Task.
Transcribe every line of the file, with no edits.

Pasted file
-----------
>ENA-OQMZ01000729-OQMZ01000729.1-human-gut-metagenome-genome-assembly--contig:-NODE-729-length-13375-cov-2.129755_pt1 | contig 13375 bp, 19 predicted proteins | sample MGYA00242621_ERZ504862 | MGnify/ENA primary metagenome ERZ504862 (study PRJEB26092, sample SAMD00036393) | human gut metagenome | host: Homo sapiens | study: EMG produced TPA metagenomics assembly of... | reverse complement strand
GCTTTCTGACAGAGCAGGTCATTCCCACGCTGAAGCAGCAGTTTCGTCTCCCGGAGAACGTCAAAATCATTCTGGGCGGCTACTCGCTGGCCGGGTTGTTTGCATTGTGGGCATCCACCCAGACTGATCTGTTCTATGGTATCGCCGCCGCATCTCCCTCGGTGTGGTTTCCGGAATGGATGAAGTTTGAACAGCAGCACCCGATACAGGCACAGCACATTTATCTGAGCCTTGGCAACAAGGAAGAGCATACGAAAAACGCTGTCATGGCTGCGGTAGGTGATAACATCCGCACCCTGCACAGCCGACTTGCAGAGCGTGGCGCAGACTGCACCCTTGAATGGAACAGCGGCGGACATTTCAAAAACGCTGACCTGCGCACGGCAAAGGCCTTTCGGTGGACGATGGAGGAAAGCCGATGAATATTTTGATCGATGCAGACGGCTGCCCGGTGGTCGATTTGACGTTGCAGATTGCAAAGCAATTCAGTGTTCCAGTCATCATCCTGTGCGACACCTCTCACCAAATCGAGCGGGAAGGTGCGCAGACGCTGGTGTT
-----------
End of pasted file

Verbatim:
>ENA-OQMZ01000729-OQMZ01000729.1-human-gut-metagenome-genome-assembly--contig:-NODE-729-length-13375-cov-2.129755_pt1 | contig 13375 bp, 19 predicted proteins | sample MGYA00242621_ERZ504862 | MGnify/ENA primary metagenome ERZ504862 (study PRJEB26092, sample SAMD00036393) | human gut metagenome | host: Homo sapiens | study: EMG produced TPA metagenomics assembly of... | reverse complement strand
GCTTTCTGACAGAGCAGGTCATTCCCACGCTGAAGCAGCAGTTTCGTCTCCCGGAGAACGTCAAAATCATTCTGGGCGGCTACTCGCTGGCCGGGTTGTTTGCATTGTGGGCATCCACCCAGACTGATCTGTTCTATGGTATCGCCGCCGCATCTCCCTCGGTGTGGTTTCCGGAATGGATGAAGTTTGAACAGCAGCACCCGATACAGGCACAGCACATTTATCTGAGCCTTGGCAACAAGGAAGAGCATACGAAAAACGCTGTCATGGCTGCGGTAGGTGATAACATCCGCACCCTGCACAGCCGACTTGCAGAGCGTGGCGCAGACTGCACCCTTGAATGGAACAGCGGCGGACATTTCAAAAACGCTGACCTGCGCACGGCAAAGGCCTTTCGGTGGACGATGGAGGAAAGCCGATGAATATTTTGATCGATGCAGACGGCTGCCCGGTGGTCGATTTGACGTTGCAGATTGCAAAGCAATTCAGTGTTCCAGTCATCATCCTGTGCGACACCTCTCACCAAATCGAGCGGGAAGGTGCGCAGACGCTGGTGTT